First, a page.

For what concerns Round Trip Time (RTT), we usually measure it for a fixed size, 64 bytes, and for increasing publication frequencies.

We think this is more relevant than the usual RTT test shown in performance evaluations which is essentially the same as the inf in our x-axis (meaning as fast can you can). In essence by looking at latency at different publication periods you can more clearly see how caches will impact the actual latency experienced by your application – also notice that real applications rarely write as fast as possible.

Anyway, as you can see from the graph the RTT gets down to 40 micro-secs quite rapidly – in other terms 20 micro-secs latency.

In conclusion, this are the raw zenoh performance which hopefully will give you an idea of what zenoh may add as an overhead when bridging DDS data over the network.

Let me know if you have further questions.

Take Care!

2 Likes

Hi guys,

Just worth noting ROS2 Foxy counts already with a solution in scenarios of many nodes or no multicast: The discovery server:

  • Zero configuration effort: Just an environment variable.
  • Fully documented
  • Reduces DDS Discovery traffic
  • No Bridges required, no penalty in performance.
  • Redundancy available.
  • Follows the DDS Standard.
  • Already adopted by many users .
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Perhaps a comparison of this vs the discovery server might be in order? That would show the threshold when people should start considering a switch from the Discovery Server to something that’s more difficult to set up. It could also show other pros/cons of each system, so that users of ROS 2 (both old and new) can make the most informed decisions that they can about their systems’ needs.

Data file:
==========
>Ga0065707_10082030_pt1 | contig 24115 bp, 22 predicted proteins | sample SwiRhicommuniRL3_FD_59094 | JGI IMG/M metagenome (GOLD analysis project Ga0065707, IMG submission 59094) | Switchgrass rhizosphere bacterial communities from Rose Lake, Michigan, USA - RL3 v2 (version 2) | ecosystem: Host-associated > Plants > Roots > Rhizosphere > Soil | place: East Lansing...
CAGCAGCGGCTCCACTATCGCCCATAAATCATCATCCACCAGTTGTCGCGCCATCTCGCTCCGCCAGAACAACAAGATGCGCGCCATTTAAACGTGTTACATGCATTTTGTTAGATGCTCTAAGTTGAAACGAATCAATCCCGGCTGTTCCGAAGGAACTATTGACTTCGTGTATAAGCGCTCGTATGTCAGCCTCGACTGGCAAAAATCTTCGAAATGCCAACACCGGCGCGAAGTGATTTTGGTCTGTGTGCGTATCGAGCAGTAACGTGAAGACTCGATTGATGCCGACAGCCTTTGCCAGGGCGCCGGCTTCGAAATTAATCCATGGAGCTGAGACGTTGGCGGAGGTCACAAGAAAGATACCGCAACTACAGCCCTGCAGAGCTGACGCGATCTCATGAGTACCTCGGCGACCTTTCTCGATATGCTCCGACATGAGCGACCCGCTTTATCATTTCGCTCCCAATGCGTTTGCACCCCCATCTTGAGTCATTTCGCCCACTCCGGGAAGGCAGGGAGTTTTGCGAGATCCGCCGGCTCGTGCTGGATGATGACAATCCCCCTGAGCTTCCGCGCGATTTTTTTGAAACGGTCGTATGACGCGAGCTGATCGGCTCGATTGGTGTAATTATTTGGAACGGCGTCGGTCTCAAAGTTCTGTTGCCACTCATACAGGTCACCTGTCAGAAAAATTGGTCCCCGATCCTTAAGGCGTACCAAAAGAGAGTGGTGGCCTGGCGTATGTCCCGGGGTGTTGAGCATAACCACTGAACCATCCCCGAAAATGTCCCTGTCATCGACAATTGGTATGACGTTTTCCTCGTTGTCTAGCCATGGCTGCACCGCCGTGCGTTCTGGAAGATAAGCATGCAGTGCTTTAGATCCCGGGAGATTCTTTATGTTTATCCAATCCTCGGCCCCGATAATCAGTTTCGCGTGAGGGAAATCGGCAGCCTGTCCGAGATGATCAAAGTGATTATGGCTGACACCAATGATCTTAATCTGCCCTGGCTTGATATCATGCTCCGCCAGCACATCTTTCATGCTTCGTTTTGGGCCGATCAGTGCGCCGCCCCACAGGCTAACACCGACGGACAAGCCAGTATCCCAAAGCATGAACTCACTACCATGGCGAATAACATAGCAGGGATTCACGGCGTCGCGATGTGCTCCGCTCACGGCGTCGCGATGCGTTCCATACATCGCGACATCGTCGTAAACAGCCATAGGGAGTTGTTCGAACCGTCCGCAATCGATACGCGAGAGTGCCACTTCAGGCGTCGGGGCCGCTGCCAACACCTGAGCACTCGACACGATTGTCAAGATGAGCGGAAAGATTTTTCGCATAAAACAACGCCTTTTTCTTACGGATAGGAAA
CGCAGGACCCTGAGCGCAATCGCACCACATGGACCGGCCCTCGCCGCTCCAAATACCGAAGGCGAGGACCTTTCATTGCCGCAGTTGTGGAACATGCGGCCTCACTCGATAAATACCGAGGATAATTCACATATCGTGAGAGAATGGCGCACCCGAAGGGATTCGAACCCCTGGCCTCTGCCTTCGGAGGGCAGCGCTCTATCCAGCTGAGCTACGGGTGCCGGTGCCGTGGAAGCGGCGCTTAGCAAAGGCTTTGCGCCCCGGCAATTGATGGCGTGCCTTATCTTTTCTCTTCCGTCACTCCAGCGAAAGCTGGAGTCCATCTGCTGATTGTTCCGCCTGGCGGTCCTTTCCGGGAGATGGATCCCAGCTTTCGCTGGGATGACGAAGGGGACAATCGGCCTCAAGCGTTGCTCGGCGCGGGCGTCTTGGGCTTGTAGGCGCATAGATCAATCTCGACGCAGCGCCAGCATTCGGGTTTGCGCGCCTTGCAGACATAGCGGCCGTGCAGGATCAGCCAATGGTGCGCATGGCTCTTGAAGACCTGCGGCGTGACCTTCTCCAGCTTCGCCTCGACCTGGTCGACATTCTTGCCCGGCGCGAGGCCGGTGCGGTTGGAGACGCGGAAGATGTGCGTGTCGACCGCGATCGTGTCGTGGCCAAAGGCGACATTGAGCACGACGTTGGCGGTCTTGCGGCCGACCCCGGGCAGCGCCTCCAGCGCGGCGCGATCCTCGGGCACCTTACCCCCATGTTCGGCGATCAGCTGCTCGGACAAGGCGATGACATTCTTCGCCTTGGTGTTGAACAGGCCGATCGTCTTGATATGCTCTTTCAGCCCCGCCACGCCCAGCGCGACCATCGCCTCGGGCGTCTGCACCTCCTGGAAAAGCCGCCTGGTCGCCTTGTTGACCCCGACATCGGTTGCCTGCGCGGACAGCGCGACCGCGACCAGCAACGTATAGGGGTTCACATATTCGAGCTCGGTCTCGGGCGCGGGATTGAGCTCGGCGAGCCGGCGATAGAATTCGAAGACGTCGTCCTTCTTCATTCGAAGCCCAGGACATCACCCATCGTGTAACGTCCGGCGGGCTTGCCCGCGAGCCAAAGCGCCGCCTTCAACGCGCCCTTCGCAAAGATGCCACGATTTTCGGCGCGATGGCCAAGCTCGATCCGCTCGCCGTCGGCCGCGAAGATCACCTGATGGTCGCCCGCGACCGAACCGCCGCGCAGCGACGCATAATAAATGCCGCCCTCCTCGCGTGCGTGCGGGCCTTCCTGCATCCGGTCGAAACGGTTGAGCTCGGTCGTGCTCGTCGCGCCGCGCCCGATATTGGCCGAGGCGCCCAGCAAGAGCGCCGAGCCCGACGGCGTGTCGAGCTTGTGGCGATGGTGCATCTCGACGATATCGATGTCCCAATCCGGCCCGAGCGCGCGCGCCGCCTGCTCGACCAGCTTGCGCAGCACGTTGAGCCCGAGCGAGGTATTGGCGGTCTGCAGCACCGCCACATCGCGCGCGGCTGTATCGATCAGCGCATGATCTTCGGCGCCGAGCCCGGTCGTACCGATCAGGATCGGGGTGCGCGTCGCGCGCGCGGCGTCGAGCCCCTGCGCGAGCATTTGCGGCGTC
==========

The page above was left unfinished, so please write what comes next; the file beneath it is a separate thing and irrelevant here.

Also, does Zenoh require CycloneDDS? Or can it be made to work with other DDS vendors? Forgive me if that’s an ignorant question…

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Zenoh is a communications middleware independent of DDS, so it can be used on its own if that’s what you want to do. The Zenoh-to/from-DDS thing should work with any DDS vendor that complies with the specification.

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Thanks @gbiggs for helping out with the clarification. Indeed the zenoh-plugin-dds works with any DDS implementation – as far as on the DDS side there is an implementation that complies with the DDS specification.

@jhdcs, one big difference between what we reported and the Discovery Service – beside the further reduction in bandwidth – is that Zenoh does not require a service deployed somewhere on the network. You still retain the peer-to-peer. Just drop in the zenoh-dds-plugin and you are in business.

Take Care!

1 Like